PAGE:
Farage should be used 'sparingly' by Leave campaigners

Nigel Farage Image copyright Getty Images

UKIP leader Nigel Farage takes part alongside David Cameron in Tuesday's ITV special debate on the EU, but research from his own supporters questions his helpfulness to their cause.

Mr Farage should only be used "sparingly" when Brexit campaigners target blue-collar workers, because of his potential to alienate voters with "a divisive or reactionary tone on issues like immigration". That's according to a report produced for his own allies.

A strategic analysis commissioned by the Leave.EU movement said that campaign themes "should be delivered by someone other than Nigel Farage". It argues that some voters view Mr Farage negatively, which "hurts the message", and "the Leave campaign does not have the luxury to allow this to happen".

But it also says that Mr Farage could be deployed to "keep the pot boiling" and "at times of a specific crisis in migration, for example, to underline the negative effects of immigration on working households".


Mr Farage is well-established as a figure in British politics who provokes starkly diverse reactions, deeply inspiring many voters while equally profoundly infuriating many others.

His appearance on Tuesday night in ITV's special EU debate, on the same programme as David Cameron, has aroused controversy - mainly from the official Leave campaign who said ITV's choice of Mr Farage rather than a Conservative was an "outrage".

But what is surprising is that this analysis does not stem from Mr Farage's enemies, but from his allies. He backed the application by the Grassroots Out movement (which included Leave.EU) to be designated as the official leading Leave campaign in the referendum.

Grassroots Out included this research as part of their lengthy submission to the Electoral Commission to justify why their group (with Mr Farage playing a prominent role) should have been designated, rather than the rival Vote Leave organisation which actually succeeded. It is hard to see why it would have encouraged the Commission to pick GO.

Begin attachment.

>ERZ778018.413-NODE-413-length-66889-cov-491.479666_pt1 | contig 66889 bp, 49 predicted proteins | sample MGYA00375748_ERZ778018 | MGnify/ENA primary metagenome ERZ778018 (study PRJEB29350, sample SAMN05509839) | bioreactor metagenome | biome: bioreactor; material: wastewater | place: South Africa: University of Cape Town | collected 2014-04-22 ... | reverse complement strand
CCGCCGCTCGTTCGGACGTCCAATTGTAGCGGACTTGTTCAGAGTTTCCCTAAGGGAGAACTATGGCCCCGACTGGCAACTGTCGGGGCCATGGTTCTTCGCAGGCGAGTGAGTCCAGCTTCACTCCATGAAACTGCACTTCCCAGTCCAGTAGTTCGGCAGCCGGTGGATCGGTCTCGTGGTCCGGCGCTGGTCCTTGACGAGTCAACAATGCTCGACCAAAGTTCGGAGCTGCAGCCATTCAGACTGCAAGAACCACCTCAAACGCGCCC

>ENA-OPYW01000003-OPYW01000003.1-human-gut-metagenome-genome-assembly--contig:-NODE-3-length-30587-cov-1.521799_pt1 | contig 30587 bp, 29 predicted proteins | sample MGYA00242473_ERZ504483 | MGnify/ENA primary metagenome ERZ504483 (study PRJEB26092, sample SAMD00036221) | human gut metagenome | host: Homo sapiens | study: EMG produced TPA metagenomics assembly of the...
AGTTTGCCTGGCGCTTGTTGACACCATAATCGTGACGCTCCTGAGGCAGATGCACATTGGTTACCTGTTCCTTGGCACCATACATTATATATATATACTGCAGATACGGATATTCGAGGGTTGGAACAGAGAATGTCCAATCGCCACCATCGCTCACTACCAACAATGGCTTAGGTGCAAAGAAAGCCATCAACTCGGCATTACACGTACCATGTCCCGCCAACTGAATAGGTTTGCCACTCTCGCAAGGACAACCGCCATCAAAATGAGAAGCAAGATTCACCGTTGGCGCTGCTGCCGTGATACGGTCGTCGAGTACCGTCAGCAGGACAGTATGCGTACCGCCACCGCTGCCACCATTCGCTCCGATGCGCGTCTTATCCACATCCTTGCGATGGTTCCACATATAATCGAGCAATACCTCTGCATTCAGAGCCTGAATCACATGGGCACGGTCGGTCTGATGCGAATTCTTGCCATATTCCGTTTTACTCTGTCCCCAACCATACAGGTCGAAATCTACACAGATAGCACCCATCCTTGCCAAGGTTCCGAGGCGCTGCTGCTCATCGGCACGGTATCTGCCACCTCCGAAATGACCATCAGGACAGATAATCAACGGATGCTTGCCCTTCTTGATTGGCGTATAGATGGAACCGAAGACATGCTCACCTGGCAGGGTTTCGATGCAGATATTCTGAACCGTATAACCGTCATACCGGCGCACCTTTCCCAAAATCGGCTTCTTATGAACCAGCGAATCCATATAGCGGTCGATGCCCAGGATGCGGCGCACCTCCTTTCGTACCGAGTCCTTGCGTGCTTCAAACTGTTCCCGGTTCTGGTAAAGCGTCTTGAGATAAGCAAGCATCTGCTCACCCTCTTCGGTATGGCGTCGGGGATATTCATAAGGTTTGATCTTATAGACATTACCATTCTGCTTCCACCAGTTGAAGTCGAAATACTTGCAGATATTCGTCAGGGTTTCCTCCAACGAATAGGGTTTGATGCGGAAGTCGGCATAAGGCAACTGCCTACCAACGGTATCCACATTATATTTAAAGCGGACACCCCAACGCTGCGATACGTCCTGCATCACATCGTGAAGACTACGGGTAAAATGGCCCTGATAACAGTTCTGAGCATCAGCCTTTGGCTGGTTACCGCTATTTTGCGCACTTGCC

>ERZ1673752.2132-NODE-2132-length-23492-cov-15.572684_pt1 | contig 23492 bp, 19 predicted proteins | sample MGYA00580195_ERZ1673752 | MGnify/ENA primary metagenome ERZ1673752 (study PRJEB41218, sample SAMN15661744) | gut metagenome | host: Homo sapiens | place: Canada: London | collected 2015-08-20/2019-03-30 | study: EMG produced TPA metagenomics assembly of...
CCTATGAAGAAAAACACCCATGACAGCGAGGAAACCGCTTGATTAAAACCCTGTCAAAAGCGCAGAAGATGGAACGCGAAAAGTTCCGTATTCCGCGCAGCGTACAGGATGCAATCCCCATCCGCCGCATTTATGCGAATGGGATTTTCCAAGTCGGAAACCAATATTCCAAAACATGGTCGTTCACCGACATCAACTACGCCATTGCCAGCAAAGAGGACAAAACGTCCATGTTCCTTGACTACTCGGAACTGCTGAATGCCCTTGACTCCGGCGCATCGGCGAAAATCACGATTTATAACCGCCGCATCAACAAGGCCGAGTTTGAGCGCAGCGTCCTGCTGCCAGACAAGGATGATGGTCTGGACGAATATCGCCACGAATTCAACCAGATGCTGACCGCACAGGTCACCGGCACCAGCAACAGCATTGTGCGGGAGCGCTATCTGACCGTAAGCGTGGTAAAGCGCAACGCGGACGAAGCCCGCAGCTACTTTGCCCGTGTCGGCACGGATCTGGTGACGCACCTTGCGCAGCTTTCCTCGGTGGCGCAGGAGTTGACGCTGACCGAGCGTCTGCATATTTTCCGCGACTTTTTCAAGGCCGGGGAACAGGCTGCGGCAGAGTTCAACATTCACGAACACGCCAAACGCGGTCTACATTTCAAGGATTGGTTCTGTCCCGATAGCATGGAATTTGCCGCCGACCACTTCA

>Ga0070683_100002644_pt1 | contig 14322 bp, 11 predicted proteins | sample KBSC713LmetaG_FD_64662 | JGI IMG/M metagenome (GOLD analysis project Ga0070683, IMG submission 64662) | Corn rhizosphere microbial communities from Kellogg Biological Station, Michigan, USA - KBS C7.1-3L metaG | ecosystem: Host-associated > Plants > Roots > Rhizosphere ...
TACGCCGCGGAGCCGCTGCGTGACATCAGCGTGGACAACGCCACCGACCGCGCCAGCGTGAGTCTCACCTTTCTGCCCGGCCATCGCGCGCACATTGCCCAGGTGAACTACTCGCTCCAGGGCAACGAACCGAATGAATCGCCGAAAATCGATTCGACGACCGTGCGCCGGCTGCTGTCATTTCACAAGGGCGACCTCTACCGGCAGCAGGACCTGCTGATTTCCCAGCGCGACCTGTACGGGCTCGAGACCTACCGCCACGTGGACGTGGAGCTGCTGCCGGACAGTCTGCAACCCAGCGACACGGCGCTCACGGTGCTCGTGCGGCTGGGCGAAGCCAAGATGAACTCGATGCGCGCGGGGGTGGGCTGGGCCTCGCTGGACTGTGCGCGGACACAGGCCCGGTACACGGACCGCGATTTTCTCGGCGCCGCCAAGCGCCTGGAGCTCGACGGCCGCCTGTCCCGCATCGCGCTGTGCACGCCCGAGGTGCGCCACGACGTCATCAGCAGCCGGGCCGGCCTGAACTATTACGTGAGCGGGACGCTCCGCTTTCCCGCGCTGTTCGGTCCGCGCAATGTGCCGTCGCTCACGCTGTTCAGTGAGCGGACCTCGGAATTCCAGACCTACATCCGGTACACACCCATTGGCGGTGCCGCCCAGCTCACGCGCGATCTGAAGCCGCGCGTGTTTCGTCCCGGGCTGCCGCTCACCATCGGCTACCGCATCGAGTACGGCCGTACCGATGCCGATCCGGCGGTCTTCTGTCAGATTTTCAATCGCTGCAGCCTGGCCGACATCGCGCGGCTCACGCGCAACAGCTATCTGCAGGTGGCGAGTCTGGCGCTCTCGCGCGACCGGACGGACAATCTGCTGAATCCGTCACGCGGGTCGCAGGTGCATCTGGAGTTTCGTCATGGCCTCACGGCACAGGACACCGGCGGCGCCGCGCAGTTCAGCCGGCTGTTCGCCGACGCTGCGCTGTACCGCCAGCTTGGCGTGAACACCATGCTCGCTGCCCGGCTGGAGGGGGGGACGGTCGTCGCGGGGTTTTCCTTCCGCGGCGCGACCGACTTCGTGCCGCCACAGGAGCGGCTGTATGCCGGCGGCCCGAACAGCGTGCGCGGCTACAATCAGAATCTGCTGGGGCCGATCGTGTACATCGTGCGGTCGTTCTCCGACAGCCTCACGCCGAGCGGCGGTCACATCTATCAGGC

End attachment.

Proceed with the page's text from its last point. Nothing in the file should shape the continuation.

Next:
'Closed and neurotic'

There are some other interesting features of this strategic report, which is a detailed 50-page demographic and geographic analysis of voter characteristics aimed at helping Leave.EU target the Labour vote. It says that voters in blue collar working households have "closed personality traits, which are associated with social conservatism".

It goes on: "They tend to hold dogmatic and closed positions on issues such as immigration, Europe and welfare ... They are also slightly neurotic, which leads them to emphasise the unfairness in issues such as welfare or immigration. The combination of closed and neurotic personality types means they have fairly stark and blunt views".

The report was produced by Ian Warren, an elections analyst who runs the Election Data website. He has provided expert advice for a range of political forces, including Labour at the last general election and UKIP previously.

A Grassroots Out spokesman said: "This report was about the Labour vote. The fact that Nigel Farage isn't the best person to get across to Labour voters isn't exactly shocking news. The reason why it was included in our submission is neither here nor there."

All political campaigning organisations commission this kind of strategic research to help their target their communications, but it is unusual for it to become publicly available.

The Electoral Commission redacted large sections of the applications to be chosen as the lead campaigns on each side before releasing them in April, particularly the evidence on campaigning capacity, but included this report in the published material. However, I have not seen it reported anywhere until now.

  • You can follow Martin Rosenbaum on Twitter as @rosenbaum6

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